All entries for November 2005
November 18, 2005
Not literally – as I think my wife would be that impressed! I refer to the psychologists I've been working with this morning as part of the 2nd phase of a project with Martin Skinner's 2nd year social psychology students. We've been looking at reading lists, students’ perceptions & reactions, as well as dipping into their confidence with searching skills.
1stly Martin's level of co-operation and facilitation of my work has been pretty much second to none. Not only does he let me pop into his lecture today at the start to hand out questionnaires, he enthuses about what we're doing and made his students fill them in whilst I waited. He is a star! I think he’s going to become the model level of co-operation we expect from academics when we do this sort of work – if they want it to be successful and representative.
2ndly the students were great as they co-operated and dutifully filled the questions in. Ok this time there was no incentive (thanks to a debatable policy on the matter in house) just working for the greater good. However, without the willingness of the students to participate I'd have no data to work on.
I know I used to be a Psychology subject specialist at the Uni of York and I'm probably biased, but they remain just about my favourite department and student body to work with. Wonder if they need an on-site library & information specialist for reasonable pay?
If you're a second year undergaduate psychology student and wanted to take part in this project survey - drop me an email or pop into the RIU office on the third floor and pick up a survey form. Likewise if you've filled one in and had a comment you forgot to add to the sheet, please do get in touch - your opinions are always welcomed!
It made a nice break from reading list analysis I can certainly say too! And this afternoon interviews in the Grid – joy! :)
November 16, 2005
Both Jen and I have been over to the Learning Grid today (I'm actually still there typing this) to interview some students as part of the Grid's ongoing efforts in user satisfaction**. Always nice to chat with the student body – after months cooped up with nothing but a cold reading list for company it's a real breath of fresh air!
One thing that struck me in each of the interviews I did today is that when I mentioned that the Grid was part of the Library – none of my students knew this. I think the Library is really missing out on a major PR plus here! The Grid always does very well in user surveys whilst the perception of the Library is (shall we say) less wholesome. If perhaps more people realised that the Library was behind this funky all singing, all dancing, all eating and chatting information commons environment maybe our ratings might go up.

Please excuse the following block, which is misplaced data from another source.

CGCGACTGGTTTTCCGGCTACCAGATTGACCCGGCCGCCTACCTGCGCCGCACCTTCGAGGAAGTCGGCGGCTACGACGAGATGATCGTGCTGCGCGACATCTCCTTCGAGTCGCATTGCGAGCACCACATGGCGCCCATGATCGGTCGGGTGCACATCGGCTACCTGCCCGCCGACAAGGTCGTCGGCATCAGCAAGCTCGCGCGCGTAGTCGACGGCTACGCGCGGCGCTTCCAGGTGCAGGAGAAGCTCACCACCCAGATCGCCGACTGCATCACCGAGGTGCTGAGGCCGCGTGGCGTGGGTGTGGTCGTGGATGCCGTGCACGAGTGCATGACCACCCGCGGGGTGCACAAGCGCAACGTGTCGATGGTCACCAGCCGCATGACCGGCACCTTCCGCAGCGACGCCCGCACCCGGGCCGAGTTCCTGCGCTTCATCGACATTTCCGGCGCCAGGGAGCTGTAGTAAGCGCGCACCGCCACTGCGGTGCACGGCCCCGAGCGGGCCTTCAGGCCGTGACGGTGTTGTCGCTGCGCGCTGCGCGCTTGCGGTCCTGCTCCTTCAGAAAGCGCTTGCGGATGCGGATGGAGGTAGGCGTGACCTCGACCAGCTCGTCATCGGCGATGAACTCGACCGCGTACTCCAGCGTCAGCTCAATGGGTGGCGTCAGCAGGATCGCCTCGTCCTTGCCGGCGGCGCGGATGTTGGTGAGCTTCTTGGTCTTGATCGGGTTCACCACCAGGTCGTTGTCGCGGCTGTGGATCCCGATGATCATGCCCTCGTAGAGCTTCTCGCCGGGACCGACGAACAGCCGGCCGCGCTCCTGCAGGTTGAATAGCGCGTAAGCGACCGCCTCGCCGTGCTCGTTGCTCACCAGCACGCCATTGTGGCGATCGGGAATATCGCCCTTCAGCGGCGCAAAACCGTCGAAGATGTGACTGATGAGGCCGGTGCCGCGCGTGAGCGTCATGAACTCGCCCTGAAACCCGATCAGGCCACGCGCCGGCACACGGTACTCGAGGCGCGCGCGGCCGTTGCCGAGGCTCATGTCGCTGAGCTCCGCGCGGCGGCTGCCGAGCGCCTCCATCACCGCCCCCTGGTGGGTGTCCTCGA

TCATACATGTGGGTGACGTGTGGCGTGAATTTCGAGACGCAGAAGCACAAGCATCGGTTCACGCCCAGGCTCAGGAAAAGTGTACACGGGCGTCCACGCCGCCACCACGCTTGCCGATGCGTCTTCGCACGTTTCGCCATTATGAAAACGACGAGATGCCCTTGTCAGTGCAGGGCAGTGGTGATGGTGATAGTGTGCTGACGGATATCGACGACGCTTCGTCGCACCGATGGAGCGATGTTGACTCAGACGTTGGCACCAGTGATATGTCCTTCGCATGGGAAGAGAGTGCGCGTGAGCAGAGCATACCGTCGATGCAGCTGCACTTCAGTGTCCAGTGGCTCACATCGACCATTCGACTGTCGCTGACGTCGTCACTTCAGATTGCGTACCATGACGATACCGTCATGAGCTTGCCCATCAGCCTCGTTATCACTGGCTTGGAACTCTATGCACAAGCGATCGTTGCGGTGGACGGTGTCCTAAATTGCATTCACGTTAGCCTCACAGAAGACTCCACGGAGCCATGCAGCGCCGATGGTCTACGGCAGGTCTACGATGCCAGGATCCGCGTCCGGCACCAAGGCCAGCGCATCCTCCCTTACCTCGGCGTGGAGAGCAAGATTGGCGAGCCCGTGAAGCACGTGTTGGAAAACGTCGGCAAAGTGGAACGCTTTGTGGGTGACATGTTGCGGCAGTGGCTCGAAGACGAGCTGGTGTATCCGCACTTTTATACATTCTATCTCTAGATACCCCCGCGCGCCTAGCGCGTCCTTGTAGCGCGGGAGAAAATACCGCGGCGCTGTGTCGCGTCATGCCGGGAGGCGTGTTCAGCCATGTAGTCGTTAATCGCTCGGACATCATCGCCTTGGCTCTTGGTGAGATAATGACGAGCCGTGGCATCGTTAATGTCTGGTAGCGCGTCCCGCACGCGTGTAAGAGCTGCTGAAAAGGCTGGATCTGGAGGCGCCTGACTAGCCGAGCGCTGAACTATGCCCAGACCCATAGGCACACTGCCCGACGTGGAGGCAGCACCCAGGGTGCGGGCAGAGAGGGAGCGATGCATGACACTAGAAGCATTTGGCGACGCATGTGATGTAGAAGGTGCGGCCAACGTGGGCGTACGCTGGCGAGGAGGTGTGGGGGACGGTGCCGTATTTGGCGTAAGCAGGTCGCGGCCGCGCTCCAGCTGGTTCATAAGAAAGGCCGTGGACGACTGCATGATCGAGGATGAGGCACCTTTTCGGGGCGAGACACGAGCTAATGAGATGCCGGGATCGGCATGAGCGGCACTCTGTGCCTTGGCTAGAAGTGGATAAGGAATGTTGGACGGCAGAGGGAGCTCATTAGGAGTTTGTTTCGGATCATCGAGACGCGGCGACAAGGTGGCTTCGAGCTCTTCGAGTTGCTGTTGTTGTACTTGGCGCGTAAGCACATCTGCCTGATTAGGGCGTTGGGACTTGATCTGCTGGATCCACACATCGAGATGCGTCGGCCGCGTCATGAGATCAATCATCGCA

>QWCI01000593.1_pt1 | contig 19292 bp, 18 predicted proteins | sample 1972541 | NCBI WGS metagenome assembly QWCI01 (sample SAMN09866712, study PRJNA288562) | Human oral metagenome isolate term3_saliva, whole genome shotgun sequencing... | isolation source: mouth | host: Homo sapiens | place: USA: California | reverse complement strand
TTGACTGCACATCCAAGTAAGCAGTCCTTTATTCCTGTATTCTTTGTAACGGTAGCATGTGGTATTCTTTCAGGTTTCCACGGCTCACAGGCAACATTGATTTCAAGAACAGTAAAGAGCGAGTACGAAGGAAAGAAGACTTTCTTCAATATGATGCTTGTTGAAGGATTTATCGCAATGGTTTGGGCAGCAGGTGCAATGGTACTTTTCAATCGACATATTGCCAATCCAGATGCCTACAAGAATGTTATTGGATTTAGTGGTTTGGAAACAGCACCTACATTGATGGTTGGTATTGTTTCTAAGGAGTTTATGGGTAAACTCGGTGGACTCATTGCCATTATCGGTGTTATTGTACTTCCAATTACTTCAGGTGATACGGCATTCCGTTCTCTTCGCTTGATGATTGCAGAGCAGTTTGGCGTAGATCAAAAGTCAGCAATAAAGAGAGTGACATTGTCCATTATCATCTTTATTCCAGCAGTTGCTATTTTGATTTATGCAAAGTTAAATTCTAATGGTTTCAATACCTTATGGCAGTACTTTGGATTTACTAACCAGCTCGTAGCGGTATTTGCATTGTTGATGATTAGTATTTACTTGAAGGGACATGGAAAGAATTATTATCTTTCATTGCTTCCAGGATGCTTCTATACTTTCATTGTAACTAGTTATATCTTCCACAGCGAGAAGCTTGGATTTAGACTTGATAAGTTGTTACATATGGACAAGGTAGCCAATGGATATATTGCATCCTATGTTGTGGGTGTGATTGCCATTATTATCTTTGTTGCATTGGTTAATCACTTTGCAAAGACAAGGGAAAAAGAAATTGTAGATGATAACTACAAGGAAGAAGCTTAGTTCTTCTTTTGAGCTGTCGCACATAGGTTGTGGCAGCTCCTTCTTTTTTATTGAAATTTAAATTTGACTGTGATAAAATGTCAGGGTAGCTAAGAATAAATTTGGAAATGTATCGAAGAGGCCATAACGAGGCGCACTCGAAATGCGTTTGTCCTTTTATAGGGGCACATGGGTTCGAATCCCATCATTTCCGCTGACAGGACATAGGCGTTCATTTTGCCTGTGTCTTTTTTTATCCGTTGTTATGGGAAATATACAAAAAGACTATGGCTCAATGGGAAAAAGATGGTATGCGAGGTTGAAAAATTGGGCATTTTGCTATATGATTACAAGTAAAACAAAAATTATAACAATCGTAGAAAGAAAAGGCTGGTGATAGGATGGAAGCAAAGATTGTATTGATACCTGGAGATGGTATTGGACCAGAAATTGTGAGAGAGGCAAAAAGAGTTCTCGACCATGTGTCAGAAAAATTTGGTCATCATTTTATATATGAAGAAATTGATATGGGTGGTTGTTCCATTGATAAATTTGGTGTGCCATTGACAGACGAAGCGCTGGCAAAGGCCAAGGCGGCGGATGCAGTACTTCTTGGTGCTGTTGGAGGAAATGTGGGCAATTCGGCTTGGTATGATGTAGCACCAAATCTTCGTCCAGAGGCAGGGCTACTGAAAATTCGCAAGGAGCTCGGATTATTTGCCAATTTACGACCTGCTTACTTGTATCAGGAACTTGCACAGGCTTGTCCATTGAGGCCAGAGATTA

Maybe it's time the Library's Marketing group got their heads around this one…
** Had this long talk at a conference this year about how the term should be "user gratification" not satisfaction, but I think that's a bit of a pejorative term with some rather less than family-friendly connotations.
November 15, 2005
Writing about web page http://www2.warwick.ac.uk/services/library/usingthelibrary/audiotour/
I do mean looking at the audio tour. Our statistics so far show how many people have accessed the web pages for the audio tour, but we don't actually know whether people have listened to any of the files all the way through.
I can't really say who is looking though, just that some people are. We started out asking people to log in before they could see the audio tour web page, which meant that we could tell if they were staff or students. However, we decided to remove this barrier, and now we can't really tell. Most seem to be students rather than staff, where we can tell.
The most interesting fact that the statistics have brought to light is that the Welcome file is the most accessed one of all the audio tour sound tracks. This is the first file listed on the page, naturally. The Conclusion file is the least well listened to, which is a shame because it does contain valuable information. The tour was designed so that the in between files were optional, so important stuff was put into the Welcome and Conclusion files. It was designed for someone walking around the library with a handset, rather than for those downloading it online. However, if we do decide that we want to meet the demand for an online audio tour specifically, we should be sure to get all our important information in the Welcome file! I think it might actually require a different type of script, too, without the filler information that is provided for whilst people are walking around.
Watch out for my Audio tour feedback report, which will appear on StaffWeb sometime before Christmas…
Writing about web page http://www.cilip.org.uk/aboutcilip/newsandpressreleases/news051028.htm
Or more accurately CILIP's guidance on the recent bills which propose giving police and security services the rights to scrutinise borrowing records or internet sites visited by particular individuals. As featured in last Tuesday's education Guardian this is an area of concern for librarians across the country who might have ethical dilemmas with it.
Thankfully CILIP has obtained legal advice on the issue, reproduced in their press release I've linked to – that's probably well worth a read by all library staff.
Spent yesterday travelling all the way up to Newcastle for the National UC&RG committee meeting. Rather a long day as travelling up from Loughborough is hardly the most direct of routes. Surprisingly Newcastle was far warmer than Loughborough!